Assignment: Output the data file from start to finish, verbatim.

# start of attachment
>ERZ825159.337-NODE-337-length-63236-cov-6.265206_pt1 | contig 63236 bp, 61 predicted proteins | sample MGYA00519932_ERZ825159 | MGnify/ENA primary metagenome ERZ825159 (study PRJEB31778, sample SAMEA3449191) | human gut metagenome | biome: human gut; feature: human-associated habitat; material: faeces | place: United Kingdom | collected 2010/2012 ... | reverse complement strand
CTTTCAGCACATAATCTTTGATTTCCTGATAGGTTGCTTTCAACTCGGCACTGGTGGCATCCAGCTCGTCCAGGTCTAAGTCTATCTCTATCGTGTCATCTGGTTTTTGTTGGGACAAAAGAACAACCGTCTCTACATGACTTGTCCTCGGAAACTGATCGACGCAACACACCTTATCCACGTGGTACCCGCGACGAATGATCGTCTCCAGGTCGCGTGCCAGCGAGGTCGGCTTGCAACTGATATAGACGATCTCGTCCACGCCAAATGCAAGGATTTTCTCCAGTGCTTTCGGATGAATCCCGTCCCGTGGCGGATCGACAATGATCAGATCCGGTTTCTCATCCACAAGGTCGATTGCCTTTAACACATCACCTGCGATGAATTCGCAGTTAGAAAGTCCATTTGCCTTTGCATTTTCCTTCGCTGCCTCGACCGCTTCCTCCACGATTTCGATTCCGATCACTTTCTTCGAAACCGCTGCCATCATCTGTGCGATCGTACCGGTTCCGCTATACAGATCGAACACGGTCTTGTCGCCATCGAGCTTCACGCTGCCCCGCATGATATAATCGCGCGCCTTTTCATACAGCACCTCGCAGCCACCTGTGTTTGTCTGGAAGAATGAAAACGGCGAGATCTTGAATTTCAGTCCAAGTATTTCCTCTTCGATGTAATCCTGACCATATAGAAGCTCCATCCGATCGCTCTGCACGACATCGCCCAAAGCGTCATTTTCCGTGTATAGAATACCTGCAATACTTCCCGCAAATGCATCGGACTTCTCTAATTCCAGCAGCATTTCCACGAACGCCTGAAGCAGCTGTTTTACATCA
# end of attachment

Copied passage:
>ERZ825159.337-NODE-337-length-63236-cov-6.265206_pt1 | contig 63236 bp, 61 predicted proteins | sample MGYA00519932_ERZ825159 | MGnify/ENA primary metagenome ERZ825159 (study PRJEB31778, sample SAMEA3449191) | human gut metagenome | biome: human gut; feature: human-associated habitat; material: faeces | place: United Kingdom | collected 2010/2012 ... | reverse complement strand
CTTTCAGCACATAATCTTTGATTTCCTGATAGGTTGCTTTCAACTCGGCACTGGTGGCATCCAGCTCGTCCAGGTCTAAGTCTATCTCTATCGTGTCATCTGGTTTTTGTTGGGACAAAAGAACAACCGTCTCTACATGACTTGTCCTCGGAAACTGATCGACGCAACACACCTTATCCACGTGGTACCCGCGACGAATGATCGTCTCCAGGTCGCGTGCCAGCGAGGTCGGCTTGCAACTGATATAGACGATCTCGTCCACGCCAAATGCAAGGATTTTCTCCAGTGCTTTCGGATGAATCCCGTCCCGTGGCGGATCGACAATGATCAGATCCGGTTTCTCATCCACAAGGTCGATTGCCTTTAACACATCACCTGCGATGAATTCGCAGTTAGAAAGTCCATTTGCCTTTGCATTTTCCTTCGCTGCCTCGACCGCTTCCTCCACGATTTCGATTCCGATCACTTTCTTCGAAACCGCTGCCATCATCTGTGCGATCGTACCGGTTCCGCTATACAGATCGAACACGGTCTTGTCGCCATCGAGCTTCACGCTGCCCCGCATGATATAATCGCGCGCCTTTTCATACAGCACCTCGCAGCCACCTGTGTTTGTCTGGAAGAATGAAAACGGCGAGATCTTGAATTTCAGTCCAAGTATTTCCTCTTCGATGTAATCCTGACCATATAGAAGCTCCATCCGATCGCTCTGCACGACATCGCCCAAAGCGTCATTTTCCGTGTATAGAATACCTGCAATACTTCCCGCAAATGCATCGGACTTCTCTAATTCCAGCAGCATTTCCACGAACGCCTGAAGCAGCTGTTTTACATCA